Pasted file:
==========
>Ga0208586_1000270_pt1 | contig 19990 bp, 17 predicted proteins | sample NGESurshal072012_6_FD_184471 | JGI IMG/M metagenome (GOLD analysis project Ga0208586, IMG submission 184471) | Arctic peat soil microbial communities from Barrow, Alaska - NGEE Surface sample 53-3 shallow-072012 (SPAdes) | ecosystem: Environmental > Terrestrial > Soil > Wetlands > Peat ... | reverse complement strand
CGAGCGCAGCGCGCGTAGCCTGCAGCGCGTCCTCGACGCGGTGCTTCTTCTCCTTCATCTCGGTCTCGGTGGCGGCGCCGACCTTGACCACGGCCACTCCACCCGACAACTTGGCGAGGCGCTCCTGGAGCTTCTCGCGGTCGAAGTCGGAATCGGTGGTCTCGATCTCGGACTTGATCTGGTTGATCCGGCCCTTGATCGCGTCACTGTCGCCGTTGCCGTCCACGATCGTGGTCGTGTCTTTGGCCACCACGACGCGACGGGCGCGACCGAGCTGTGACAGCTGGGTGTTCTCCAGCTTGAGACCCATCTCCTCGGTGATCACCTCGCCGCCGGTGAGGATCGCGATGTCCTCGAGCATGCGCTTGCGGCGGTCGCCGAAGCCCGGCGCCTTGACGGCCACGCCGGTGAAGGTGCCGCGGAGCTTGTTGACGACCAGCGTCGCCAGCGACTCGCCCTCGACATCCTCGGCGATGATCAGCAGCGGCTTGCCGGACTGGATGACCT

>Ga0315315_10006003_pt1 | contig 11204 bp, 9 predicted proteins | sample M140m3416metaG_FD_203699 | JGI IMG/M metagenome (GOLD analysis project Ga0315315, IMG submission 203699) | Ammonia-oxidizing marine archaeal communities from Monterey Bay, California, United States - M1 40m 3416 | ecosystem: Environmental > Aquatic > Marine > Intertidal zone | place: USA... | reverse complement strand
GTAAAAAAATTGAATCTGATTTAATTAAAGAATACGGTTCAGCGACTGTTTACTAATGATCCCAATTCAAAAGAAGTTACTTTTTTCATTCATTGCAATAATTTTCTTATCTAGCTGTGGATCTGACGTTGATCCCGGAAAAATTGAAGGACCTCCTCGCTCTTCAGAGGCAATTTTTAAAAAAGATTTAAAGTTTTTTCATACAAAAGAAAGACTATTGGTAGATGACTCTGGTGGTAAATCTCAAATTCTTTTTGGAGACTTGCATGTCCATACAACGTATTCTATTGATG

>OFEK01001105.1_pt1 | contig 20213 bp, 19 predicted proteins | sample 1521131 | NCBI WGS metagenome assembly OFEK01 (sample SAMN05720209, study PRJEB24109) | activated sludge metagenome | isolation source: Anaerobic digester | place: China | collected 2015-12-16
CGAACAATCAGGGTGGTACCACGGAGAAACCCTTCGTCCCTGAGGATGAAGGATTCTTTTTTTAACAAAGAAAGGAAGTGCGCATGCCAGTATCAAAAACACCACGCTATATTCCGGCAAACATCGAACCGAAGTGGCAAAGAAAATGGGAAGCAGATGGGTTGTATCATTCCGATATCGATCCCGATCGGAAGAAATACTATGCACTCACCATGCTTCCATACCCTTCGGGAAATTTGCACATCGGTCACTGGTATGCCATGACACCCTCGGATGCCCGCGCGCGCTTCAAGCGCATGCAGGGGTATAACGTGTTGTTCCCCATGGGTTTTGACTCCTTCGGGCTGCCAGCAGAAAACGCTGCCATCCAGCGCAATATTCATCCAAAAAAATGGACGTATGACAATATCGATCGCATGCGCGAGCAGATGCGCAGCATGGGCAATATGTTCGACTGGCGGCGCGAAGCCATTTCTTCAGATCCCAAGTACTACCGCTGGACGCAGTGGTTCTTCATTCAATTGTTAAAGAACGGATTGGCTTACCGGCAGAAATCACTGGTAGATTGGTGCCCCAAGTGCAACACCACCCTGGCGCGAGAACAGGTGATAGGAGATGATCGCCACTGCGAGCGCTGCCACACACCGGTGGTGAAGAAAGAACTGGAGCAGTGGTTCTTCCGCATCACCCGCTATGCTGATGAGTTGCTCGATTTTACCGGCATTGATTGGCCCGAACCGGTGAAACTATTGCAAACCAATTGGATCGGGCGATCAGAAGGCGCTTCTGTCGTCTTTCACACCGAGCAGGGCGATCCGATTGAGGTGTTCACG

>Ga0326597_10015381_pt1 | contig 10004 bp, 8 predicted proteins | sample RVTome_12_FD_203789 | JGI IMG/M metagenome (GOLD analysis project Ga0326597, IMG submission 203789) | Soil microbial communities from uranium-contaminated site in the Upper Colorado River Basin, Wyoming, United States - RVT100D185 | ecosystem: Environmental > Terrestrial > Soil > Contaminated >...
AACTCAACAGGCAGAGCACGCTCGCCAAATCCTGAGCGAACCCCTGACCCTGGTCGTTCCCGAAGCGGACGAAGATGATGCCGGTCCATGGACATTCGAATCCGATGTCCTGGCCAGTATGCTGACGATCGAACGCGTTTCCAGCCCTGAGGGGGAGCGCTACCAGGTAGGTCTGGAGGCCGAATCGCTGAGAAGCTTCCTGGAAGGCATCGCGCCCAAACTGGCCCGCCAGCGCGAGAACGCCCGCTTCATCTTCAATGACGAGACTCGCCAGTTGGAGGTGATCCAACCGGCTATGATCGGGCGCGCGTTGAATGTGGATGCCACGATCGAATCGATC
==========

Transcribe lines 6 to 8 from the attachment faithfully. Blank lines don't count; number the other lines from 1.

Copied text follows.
CGAACAATCAGGGTGGTACCACGGAGAAACCCTTCGTCCCTGAGGATGAAGGATTCTTTTTTTAACAAAGAAAGGAAGTGCGCATGCCAGTATCAAAAACACCACGCTATATTCCGGCAAACATCGAACCGAAGTGGCAAAGAAAATGGGAAGCAGATGGGTTGTATCATTCCGATATCGATCCCGATCGGAAGAAATACTATGCACTCACCATGCTTCCATACCCTTCGGGAAATTTGCACATCGGTCACTGGTATGCCATGACACCCTCGGATGCCCGCGCGCGCTTCAAGCGCATGCAGGGGTATAACGTGTTGTTCCCCATGGGTTTTGACTCCTTCGGGCTGCCAGCAGAAAACGCTGCCATCCAGCGCAATATTCATCCAAAAAAATGGACGTATGACAATATCGATCGCATGCGCGAGCAGATGCGCAGCATGGGCAATATGTTCGACTGGCGGCGCGAAGCCATTTCTTCAGATCCCAAGTACTACCGCTGGACGCAGTGGTTCTTCATTCAATTGTTAAAGAACGGATTGGCTTACCGGCAGAAATCACTGGTAGATTGGTGCCCCAAGTGCAACACCACCCTGGCGCGAGAACAGGTGATAGGAGATGATCGCCACTGCGAGCGCTGCCACACACCGGTGGTGAAGAAAGAACTGGAGCAGTGGTTCTTCCGCATCACCCGCTATGCTGATGAGTTGCTCGATTTTACCGGCATTGATTGGCCCGAACCGGTGAAACTATTGCAAACCAATTGGATCGGGCGATCAGAAGGCGCTTCTGTCGTCTTTCACACCGAGCAGGGCGATCCGATTGAGGTGTTCACG

>Ga0326597_10015381_pt1 | contig 10004 bp, 8 predicted proteins | sample RVTome_12_FD_203789 | JGI IMG/M metagenome (GOLD analysis project Ga0326597, IMG submission 203789) | Soil microbial communities from uranium-contaminated site in the Upper Colorado River Basin, Wyoming, United States - RVT100D185 | ecosystem: Environmental > Terrestrial > Soil > Contaminated >...
AACTCAACAGGCAGAGCACGCTCGCCAAATCCTGAGCGAACCCCTGACCCTGGTCGTTCCCGAAGCGGACGAAGATGATGCCGGTCCATGGACATTCGAATCCGATGTCCTGGCCAGTATGCTGACGATCGAACGCGTTTCCAGCCCTGAGGGGGAGCGCTACCAGGTAGGTCTGGAGGCCGAATCGCTGAGAAGCTTCCTGGAAGGCATCGCGCCCAAACTGGCCCGCCAGCGCGAGAACGCCCGCTTCATCTTCAATGACGAGACTCGCCAGTTGGAGGTGATCCAACCGGCTATGATCGGGCGCGCGTTGAATGTGGATGCCACGATCGAATCGATC